News & Events

Caritas insurance deal faces changes (MS)

Cardinal Sean P. O’Malley, concerned about the relationship between Caritas Christi Health Care and an insurance plan that covers abortions, is seeking modifications to the joint venture that the beleaguered Catholic hospital chain has entered into with a St. Louis-based healthcare company to provide insurance to low-income Massachusetts residents.

O’Malley, who has been criticized by several conservative Catholic and antiabortion activists for his handling of the Caritas venture, issued a statement yesterday declaring that "under no circumstances" will Caritas provide or refer patients for procedures prohibited by Catholic teaching, which include abortion, contraception, and sterilization.

And the Archdiocese of Boston said publicly for the first time yesterday that Caritas would not be permitted to profit from the provision of abortion services by others.

The archdiocese would not specify the changes it is seeking to the joint venture, called CeltiCare, which is 49 percent owned by Caritas Christi.

But the church sought to clarify its requirements for the deal after a number of conservative bloggers and interest groups had recently criticized the venture, accusing O’Malley, often in quite angry language, of abandoning the church’s commitment to protecting the unborn.

This week, many of the activists have seized upon, as evidence of the problematic nature of the venture, the new website of CeltiCare. The website specifies the copayments for abortions (from 0 to $100, depending on the plan), and lists family planning and reproductive service providers, including Planned Parenthood facilities in Boston, Somerville, and Worcester.

The president of Caritas Christi, Dr. Ralph de la Torre, issued a statement yesterday saying that individuals covered under the new venture will be told to talk to their insurance company if they seek abortions or other services prohibited by Catholic teaching.

"When a patient seeks such a procedure, Caritas healthcare professionals will be clear that (a) the hospital does not perform them and (b) the patient must turn to his or her insurer for further guidance," de la Torre said. "This, in fact, is the practice currently in place in the Caritas system as we work with other insurance companies under state laws that mandate access to procedures not provided within the Caritas system."

The joint venture, with Centene Corp. of St. Louis, will provide health insurance to thousands of low-income residents of Massachusetts under the Commonwealth Care program, a state-subsidized health insurance program for the working poor. The companies have said that CeltiCare is 51 percent owned by a subsidiary of Centene and 49 percent owned by Caritas Christi, which is incorporated independently from the archdiocese but has a Catholic identity overseen by the archbishop of Boston.

The hospitals are facing time pressure to resolve the cardinal’s concerns, because CeltiCare has already begun enrolling low-income people and is supposed to begin providing them with health insurance coverage July 1. Neither the state Connector Authority, which oversees Commonwealth Care, nor CeltiCare would say how many residents have signed up for coverage.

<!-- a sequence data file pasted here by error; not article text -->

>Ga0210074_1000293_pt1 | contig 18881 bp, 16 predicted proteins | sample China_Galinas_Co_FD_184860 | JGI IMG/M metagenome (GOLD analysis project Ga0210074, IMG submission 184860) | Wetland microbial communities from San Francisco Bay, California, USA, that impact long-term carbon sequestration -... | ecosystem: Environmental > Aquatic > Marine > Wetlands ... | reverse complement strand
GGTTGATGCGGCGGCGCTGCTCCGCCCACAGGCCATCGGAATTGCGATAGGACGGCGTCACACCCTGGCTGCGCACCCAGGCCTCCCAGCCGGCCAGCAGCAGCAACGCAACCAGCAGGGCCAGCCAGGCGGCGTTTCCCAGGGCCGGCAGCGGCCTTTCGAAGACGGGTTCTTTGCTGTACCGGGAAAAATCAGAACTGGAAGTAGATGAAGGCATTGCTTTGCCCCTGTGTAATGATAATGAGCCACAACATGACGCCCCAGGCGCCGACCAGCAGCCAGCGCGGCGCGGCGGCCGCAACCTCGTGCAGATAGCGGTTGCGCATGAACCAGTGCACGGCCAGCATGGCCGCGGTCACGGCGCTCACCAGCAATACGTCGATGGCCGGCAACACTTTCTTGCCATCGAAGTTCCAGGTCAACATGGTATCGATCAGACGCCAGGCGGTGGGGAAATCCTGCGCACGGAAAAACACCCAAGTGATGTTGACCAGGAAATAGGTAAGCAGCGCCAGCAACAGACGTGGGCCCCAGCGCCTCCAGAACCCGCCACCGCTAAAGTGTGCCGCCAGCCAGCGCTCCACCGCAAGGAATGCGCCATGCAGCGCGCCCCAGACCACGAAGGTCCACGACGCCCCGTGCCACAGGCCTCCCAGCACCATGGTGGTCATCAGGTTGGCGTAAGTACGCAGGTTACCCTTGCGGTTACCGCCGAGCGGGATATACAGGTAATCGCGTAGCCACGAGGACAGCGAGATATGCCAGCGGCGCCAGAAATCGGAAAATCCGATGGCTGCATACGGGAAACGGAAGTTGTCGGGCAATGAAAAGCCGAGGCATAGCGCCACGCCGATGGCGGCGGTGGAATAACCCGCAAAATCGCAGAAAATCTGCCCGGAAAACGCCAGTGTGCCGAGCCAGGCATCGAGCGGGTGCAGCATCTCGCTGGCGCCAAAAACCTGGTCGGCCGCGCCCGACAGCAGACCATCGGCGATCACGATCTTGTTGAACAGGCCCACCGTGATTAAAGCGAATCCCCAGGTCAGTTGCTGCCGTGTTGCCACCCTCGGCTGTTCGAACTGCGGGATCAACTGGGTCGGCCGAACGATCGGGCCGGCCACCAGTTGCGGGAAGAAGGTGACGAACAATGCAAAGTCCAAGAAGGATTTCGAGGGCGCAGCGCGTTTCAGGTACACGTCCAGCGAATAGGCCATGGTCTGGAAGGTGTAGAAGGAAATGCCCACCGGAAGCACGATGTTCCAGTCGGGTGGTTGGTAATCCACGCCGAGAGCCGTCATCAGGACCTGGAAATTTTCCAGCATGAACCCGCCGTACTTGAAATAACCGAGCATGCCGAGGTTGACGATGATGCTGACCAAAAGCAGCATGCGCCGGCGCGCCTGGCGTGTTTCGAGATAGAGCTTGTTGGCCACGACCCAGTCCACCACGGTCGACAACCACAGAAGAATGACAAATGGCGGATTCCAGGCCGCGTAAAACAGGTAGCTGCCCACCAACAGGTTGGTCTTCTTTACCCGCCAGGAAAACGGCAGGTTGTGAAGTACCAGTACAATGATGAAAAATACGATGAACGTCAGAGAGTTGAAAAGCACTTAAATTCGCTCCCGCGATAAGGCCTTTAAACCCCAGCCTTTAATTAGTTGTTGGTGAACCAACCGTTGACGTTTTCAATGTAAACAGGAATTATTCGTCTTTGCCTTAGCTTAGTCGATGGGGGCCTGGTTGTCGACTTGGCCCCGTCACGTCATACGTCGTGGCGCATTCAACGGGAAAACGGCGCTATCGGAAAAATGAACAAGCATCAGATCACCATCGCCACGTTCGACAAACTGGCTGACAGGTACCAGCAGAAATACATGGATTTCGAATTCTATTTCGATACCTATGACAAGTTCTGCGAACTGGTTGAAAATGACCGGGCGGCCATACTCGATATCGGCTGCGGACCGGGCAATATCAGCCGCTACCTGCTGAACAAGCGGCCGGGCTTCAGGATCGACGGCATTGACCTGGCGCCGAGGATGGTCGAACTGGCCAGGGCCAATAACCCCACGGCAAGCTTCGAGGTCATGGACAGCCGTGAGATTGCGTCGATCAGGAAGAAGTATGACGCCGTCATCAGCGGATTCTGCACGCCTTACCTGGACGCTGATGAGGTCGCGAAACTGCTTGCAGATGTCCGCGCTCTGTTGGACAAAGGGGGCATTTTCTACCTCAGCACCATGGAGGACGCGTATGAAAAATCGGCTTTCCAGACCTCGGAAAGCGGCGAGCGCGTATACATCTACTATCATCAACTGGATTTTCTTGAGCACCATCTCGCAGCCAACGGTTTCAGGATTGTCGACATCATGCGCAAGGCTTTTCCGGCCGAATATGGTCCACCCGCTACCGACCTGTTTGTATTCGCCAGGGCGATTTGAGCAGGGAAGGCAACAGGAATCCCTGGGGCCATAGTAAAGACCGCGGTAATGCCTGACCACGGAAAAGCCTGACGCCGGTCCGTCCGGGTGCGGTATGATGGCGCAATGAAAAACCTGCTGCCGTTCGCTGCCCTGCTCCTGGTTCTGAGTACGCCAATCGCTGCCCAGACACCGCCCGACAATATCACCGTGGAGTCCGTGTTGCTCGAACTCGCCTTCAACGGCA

The archdiocese said it is optimistic that Caritas will be able to renegotiate its arrangement with Centene in a way that will be acceptable to the cardinal, who is obligated under church law to ensure that Catholic hospitals in the archdiocese comply with Catholic healthcare ethics.


The cardinal is eager to find a way to make the venture work, because it will serve the poor, which is a priority of the church, and because it will help the Caritas chain, which has had financial problems.But the archdiocese said that the cardinal cannot compromise on the church’s ethical directives for Catholic hospitals and that if the final deal does not comply with his understanding of those directives, he will be obligated to block the venture.

The archdiocese would not say yesterday whether the ownership structure of CeltiCare would change, but a statement from the archdiocese and Caritas said, "Caritas is in active discussions with Celtic Group [a Centene subsidiary] and CeltiCare with a view to making acceptable modifications to their arrangement." Centene referred questions to CeltiCare, and its spokesman said he had no comment.

Some of the cardinal’s critics are applying a tougher standard to the deal than are many moral theologians and Catholic healthcare officials, who have said that the issue here is whether Caritas is "cooperating with the evil of abortion."

Judie Brown, president of the American Life League, an antiabortion organization, said she does not believe there is any way to modify the arrangement that would make it acceptable.

"Caritas Christi has been put in a position of having to align itself with a provider that does provide abortions, contraception, and sterilization, and it would be crippling to the Catholic identity of Caritas Christi, and therefore the credibility of the archdiocese, if this agreement were to go forward in any way," Brown said.

Brown said she believes the Caritas arrangement is not unusual among Catholic hospitals, and said, "This is a scandal throughout the church."

Brian Delaney, a spokesman for CeltiCare, said an abortion rights group, NARAL Pro-Choice of Massachusetts, will serve on an advisory group for the health plan but he did not know whether any Catholic groups would be on the panel.

Andrea Miller, NARAL executive director, said of the possible modifications to the venture: "The real question is how this plays out in the real world. If it turns out this process of refusing to provide even referrals and sending patients back to health plans creates a barrier to low- or lower-income people obtaining care that they need and have a right to, we will have to . . . ask some hard questions."

Paulson can be reached at; Lazar at